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Long-term Vaccination with Multiple Peptides Derived from Cancer-Testis Antigens Can Maintain a Specific T-cell Response and Achieve Disease Stability in Advanced Biliary Tract Cancer



Long-term Vaccination with Multiple Peptides Derived from Cancer-Testis Antigens Can Maintain a Specific T-cell Response and Achieve Disease Stability in Advanced Biliary Tract Cancer



Clinical Cancer Research 19(8): 2224-2231



The prognosis of patients with advanced biliary tract cancer (BTC) is extremely poor and there are only a few standard treatments. We conducted a phase I trial to investigate the safety, immune response, and antitumor effect of vaccination with four peptides derived from cancer-testis antigens, with a focus on their fluctuations during long-term vaccination until the disease had progressed. Nine patients with advanced BTC who had unresectable tumors and were refractory to standard chemotherapy were enrolled. HLA-A*2402-restricted epitope peptides, lymphocyte antigen 6 complex locus K, TTK protein kinase, insulin-like growth factor-II mRNA-binding protein 3, and DEP domain containing 1 were vaccinated subcutaneously once a week at doses of 0.5, 1, or 2 mg and continued until disease progression. The adverse events were assessed by Common Terminology Criteria for Adverse Events and the immune response was monitored by an enzyme-linked immunospot assay or by flow cytometry. The clinical effects observed were tumor response, progression-free survival (PFS), and overall survival (OS). Four-peptide vaccination was well tolerated. No grade 3 or 4 adverse events were observed. Peptide-specific T-cell immune responses were observed in seven of nine patients and clinical responses were observed in six of nine patients. The median PFS and OS were 156 and 380 days. The injection site reaction and CTL induction seemed to be prognostic factors of both PFS and OS. Four-peptide vaccination was well tolerated and seemed to provide some clinical benefit to some patients. These immunologic and clinical responses were maintained over the long term through continuous vaccinations.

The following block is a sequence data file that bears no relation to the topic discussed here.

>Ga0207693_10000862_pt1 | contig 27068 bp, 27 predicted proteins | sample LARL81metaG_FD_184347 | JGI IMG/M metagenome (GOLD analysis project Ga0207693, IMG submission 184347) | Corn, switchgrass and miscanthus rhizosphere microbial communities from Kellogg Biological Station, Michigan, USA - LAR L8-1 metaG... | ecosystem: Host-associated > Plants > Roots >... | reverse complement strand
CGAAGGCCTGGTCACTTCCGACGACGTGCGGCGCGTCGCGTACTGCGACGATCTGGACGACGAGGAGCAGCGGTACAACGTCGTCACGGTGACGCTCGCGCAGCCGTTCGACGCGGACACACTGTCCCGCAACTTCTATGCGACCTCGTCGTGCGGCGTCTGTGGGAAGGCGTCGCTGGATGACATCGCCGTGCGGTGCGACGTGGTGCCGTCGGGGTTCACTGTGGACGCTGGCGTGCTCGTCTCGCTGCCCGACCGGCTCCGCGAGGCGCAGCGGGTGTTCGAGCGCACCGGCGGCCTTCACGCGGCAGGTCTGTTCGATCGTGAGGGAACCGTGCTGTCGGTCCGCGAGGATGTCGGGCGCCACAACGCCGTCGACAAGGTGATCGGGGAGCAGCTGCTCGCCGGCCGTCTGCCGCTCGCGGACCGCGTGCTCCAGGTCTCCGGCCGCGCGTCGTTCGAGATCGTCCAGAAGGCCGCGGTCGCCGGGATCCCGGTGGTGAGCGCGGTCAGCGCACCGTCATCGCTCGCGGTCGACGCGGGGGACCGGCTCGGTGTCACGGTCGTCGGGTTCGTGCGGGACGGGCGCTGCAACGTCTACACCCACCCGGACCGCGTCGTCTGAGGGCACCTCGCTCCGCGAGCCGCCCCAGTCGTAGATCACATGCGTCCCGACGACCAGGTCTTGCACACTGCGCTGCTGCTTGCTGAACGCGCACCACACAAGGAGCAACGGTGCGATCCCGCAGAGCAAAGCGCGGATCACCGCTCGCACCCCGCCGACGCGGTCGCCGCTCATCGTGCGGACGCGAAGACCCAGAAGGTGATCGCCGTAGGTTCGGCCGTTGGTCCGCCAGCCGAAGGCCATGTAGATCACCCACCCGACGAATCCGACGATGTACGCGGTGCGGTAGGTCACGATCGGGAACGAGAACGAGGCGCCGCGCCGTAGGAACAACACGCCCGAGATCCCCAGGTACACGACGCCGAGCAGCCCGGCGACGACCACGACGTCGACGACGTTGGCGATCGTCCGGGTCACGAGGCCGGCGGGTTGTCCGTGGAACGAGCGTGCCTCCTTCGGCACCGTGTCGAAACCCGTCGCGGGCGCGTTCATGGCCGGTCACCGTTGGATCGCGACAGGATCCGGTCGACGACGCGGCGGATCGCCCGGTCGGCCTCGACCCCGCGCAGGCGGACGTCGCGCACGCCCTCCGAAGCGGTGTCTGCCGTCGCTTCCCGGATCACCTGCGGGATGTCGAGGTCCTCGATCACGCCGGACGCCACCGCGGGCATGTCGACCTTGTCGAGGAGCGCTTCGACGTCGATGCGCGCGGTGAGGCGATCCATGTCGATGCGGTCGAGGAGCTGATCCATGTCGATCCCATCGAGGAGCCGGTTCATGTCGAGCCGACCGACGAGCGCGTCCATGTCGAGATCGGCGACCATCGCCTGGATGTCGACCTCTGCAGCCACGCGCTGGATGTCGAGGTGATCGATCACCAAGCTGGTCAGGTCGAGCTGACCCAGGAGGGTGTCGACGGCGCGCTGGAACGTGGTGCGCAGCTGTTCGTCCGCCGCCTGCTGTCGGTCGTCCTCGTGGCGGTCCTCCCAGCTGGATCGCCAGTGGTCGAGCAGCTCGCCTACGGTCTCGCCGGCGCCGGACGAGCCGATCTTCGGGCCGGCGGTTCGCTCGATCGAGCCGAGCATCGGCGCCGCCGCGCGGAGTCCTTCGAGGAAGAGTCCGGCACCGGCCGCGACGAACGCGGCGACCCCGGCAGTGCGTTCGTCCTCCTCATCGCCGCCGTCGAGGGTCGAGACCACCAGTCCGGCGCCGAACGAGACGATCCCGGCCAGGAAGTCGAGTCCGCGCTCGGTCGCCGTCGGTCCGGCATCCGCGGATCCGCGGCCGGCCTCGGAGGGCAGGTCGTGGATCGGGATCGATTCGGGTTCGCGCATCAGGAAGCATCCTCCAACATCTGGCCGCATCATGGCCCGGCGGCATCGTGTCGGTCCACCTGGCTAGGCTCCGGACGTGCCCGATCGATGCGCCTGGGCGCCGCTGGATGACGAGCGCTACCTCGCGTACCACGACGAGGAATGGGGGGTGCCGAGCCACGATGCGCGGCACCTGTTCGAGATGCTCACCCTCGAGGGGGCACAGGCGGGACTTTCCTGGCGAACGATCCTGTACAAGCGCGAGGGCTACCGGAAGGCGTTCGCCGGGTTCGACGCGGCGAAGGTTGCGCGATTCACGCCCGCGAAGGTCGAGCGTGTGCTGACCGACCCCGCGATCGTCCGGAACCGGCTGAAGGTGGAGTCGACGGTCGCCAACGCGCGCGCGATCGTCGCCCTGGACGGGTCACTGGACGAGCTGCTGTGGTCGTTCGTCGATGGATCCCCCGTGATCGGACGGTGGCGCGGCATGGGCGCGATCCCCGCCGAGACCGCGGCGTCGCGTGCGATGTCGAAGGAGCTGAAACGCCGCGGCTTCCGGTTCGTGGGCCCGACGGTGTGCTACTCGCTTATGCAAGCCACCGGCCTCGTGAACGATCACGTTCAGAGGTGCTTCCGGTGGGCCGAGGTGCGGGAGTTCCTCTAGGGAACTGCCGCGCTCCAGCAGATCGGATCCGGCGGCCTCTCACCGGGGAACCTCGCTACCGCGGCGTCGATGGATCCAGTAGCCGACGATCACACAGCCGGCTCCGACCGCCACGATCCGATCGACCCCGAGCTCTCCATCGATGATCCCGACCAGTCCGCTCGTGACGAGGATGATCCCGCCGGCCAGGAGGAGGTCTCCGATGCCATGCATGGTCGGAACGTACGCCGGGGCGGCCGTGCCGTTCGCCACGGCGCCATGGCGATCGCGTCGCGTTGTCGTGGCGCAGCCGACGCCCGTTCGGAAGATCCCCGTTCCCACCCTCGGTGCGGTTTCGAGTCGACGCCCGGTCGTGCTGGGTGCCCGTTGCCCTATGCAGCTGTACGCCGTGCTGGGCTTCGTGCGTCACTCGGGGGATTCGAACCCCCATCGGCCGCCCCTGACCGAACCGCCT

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Accession: 054161440

Download citation: RISBibTeXText

PMID: 23479678

DOI: 10.1158/1078-0432.ccr-12-3592


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